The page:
Theresa’s Story

Real Life

As you all know, I haven’t been writing much lately.  There are a few good reasons, and a few bad reasons, but that is not what this story is about.  This story is about my beloved daughter-in-law, Theresa.

Now, in addition to being a wonderful wife, mother, sister, daughter and friend, she is an educator.   She is an educator by training, education and deep in her heart and soul.  She is very, very devoted and very, very good at it.

But in the last year, she has suffered some pretty tough health challenges.  She is getting better, and will be fine, but it is the kind of better that is not the “wake up and thank god I feel better” kind of better, but rather a “slow, upward climb, with a couple of dips here and there” kind of better.

So, because of this challenge, she has not been able to teach elementary school kids as she has been doing for the last almost 20 years.  She has mostly been working at trying to feel better and also at being the centering force and caretaker of her family, my son and two granddaughters.  This should be enough, right?

Well, she is also a student.  She reads about educational stuff and a fact that she read some time ago has stuck with her.  There is a high correlation, proven through research time and again, that kids with home libraries stay in school longer – an average of 3.2 years longer to be exact.  That is independent of socio-economic status or the level of education the parents have achieved.  Stunning fact.

So, while recovering, she put 2+2 together, her passion for educating and her research as a student.  And started a project called “Loved Books”.  The concept is simple… ask students from more privileged families to donate their used books to give to students who need home libraries. 

To test the idea, she began a book drive at her daughters’ elementary school.  It worked.  That is the understatement of the year.  She collected over 10,000 books.  Yesterday, she gave them all away, so that hundreds of families can read books this summer, free of charge.  There were lots of happy folks at that school…the givers and the receivers.

This story isn’t finished.  If I were writing it for my blog, I would give it a twist, add a dramatic climax and then go for the happy ending.  But this is life…no drama, just a real authentic caring person as the hero with a long way to go.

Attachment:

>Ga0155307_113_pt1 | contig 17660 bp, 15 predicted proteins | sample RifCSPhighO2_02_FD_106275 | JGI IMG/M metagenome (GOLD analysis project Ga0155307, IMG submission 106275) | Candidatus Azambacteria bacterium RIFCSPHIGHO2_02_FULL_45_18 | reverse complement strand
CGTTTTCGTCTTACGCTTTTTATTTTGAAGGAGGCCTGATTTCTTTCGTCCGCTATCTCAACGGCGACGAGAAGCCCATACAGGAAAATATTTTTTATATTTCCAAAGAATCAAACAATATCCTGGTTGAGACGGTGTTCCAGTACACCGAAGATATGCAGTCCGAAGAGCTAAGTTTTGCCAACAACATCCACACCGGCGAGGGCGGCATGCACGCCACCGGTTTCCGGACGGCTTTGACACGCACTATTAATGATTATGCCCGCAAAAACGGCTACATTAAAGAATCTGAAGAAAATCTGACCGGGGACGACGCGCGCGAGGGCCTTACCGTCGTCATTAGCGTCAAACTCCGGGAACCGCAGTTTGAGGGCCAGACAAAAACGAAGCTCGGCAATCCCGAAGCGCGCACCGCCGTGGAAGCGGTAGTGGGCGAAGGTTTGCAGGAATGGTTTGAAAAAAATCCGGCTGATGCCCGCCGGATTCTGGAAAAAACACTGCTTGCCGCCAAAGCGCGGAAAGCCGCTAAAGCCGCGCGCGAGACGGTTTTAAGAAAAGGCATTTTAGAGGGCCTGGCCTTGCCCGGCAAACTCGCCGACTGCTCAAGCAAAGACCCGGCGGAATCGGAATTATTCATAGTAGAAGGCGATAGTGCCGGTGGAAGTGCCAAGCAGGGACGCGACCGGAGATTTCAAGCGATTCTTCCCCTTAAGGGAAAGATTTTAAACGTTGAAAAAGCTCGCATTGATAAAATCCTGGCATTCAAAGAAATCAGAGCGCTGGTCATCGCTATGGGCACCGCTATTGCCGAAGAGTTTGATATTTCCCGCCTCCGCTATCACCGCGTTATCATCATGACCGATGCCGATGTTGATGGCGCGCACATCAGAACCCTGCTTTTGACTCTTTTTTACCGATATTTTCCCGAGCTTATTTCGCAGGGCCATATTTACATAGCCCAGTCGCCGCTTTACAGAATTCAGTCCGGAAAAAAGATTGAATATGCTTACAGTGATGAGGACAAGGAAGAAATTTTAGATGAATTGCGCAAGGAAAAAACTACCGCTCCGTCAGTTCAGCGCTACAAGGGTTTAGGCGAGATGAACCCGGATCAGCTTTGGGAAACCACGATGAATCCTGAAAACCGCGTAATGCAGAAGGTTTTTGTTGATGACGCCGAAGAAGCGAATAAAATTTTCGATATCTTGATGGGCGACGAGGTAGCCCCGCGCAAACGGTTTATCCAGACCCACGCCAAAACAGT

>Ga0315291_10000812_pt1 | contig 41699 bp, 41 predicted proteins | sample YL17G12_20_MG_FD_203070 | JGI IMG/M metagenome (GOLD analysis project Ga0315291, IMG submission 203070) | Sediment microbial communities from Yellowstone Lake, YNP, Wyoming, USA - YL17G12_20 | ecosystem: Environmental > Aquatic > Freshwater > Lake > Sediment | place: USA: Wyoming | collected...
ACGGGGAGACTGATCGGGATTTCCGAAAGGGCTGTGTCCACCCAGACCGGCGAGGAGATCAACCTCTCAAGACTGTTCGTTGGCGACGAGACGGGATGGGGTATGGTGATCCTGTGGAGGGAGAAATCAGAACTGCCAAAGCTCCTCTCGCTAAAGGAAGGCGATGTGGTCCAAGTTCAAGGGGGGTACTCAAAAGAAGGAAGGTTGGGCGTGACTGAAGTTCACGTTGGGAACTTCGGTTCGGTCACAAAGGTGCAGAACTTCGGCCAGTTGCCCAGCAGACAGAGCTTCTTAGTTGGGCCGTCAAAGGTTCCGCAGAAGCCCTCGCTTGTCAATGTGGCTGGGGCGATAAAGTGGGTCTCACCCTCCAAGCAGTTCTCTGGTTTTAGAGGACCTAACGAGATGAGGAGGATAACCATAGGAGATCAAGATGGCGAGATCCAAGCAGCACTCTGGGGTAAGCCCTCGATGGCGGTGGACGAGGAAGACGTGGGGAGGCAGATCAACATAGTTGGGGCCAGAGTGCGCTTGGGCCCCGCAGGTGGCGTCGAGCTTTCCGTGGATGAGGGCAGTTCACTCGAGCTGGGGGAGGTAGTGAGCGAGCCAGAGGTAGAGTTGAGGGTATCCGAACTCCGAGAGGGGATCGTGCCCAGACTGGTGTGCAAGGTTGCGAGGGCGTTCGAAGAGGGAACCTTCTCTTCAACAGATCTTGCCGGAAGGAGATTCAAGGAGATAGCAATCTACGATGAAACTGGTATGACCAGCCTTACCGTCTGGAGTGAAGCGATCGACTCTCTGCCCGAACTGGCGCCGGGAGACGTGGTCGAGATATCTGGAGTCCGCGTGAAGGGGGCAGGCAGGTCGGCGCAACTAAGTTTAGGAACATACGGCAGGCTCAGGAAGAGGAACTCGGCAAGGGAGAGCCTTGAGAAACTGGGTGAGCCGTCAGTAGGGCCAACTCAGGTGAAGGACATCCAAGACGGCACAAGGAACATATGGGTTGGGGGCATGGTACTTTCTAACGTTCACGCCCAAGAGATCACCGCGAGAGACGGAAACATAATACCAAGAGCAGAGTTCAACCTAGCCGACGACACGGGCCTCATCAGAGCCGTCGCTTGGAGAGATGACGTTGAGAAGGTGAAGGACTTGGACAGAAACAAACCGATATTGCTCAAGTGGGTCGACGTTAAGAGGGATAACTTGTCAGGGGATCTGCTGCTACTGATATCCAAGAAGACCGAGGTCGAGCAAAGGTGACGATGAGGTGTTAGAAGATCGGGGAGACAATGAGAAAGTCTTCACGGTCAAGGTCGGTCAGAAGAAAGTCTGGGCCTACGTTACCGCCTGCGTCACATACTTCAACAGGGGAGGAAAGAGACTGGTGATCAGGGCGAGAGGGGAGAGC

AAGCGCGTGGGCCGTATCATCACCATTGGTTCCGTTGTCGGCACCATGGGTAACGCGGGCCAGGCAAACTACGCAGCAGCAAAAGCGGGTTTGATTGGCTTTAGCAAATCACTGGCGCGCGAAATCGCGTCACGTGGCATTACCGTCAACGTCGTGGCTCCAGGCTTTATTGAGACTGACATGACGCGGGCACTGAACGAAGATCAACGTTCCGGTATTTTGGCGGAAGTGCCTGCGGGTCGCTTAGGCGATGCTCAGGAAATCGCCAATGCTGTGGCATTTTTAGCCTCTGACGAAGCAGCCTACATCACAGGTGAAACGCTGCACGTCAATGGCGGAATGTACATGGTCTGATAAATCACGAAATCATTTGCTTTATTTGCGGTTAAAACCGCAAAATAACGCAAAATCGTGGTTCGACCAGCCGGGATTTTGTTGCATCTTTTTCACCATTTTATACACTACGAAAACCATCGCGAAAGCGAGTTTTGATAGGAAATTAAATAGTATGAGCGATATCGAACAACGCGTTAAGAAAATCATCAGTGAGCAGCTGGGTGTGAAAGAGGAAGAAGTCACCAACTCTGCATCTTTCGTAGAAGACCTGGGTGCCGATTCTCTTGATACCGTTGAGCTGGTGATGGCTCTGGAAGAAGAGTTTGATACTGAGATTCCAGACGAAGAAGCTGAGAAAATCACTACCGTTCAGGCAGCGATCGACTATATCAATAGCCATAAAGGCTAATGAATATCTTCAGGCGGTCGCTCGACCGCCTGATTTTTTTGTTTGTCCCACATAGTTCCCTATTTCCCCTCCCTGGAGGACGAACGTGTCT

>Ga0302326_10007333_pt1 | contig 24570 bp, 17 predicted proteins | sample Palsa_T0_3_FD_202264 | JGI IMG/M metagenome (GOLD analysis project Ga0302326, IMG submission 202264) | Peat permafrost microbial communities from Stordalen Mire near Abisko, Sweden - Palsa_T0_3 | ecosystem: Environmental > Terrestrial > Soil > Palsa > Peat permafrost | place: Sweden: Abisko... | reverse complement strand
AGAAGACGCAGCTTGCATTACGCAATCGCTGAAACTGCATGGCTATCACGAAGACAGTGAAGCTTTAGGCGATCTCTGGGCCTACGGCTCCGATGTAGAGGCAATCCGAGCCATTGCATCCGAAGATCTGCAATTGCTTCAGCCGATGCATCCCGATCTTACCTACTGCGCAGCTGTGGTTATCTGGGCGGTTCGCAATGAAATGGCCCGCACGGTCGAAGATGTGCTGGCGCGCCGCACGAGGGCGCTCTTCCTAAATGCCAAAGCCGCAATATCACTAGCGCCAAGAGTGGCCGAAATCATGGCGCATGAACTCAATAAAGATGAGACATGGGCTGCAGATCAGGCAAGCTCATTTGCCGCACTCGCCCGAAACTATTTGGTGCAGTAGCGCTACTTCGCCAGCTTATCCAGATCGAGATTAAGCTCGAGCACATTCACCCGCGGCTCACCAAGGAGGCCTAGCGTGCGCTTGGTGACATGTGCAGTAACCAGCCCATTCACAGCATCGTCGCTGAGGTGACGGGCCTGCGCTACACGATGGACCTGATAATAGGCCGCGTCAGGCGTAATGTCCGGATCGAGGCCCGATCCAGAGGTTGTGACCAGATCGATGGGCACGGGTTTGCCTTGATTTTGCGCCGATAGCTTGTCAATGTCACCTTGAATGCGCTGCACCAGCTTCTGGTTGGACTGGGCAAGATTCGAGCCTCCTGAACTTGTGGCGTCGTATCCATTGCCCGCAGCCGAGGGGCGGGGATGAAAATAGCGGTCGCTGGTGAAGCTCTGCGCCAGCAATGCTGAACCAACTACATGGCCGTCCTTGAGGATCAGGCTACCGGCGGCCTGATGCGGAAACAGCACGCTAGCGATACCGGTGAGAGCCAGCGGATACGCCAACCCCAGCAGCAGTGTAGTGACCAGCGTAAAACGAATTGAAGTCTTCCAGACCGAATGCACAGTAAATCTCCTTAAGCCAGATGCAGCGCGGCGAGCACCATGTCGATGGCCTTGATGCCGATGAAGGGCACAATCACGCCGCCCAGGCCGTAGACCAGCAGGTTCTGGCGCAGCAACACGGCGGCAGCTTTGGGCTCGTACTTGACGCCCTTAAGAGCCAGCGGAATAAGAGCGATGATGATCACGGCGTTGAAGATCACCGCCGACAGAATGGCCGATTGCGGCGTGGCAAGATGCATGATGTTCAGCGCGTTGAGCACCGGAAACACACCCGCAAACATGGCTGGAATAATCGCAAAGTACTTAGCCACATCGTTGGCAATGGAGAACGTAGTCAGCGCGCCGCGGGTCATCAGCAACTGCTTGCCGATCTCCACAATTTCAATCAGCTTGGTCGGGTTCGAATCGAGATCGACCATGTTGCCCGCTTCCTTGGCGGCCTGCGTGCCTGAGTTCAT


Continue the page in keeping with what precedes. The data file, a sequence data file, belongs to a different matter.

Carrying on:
Way to go, Theresa.  You are the best.  I love and admire you very, very much.

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A Zealot’s Prayer

In the name of Organic, the Mother
Locally sourced, the Daughter
Non GMO, the Holy Spirit.

I believe in Whole Foods,
Properly cooked, preferably raw,
And in nuts and plantains and berries,
which were born of the virgin rain forests,
Were hand picked, unsprayed and whole traded.

Deliver me from the evils of red meat,
the scourge of hormones, and any
Non-free range animal products or by-products

further, I renounce thee, sugar, in all thy forms
Get thee behind me, not on my behind.

I believe in the communion of flavors,
The forgiveness of paper sacks
And life everlasting.

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Empty promises.
Full bottle.
High hilarity.
Stony silence.
Empty bottle.
How can something
you can’t remember
never be forgiven?

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Desert Bottom

The gap below the bottom of the black-out shade sends a narrow band of bright sunlight to her right eye, exploring it like an optometrist’s instrument. Slowly waking, stroking upward, upward out of the depths of sleep, Dina’s dream comes back to her. Dressing carelessly in her crumpled white jeans and thin T-shirt, the one declaring “You Are Here” with a small dot on the Milky Way, she leaves off her sweatshirt worn against last night’s chill in the Northern airport. The sour in her mouth reminds her of the dry, surprisingly good mini-bar white wine that last night dimmed her feelings enough to sleep.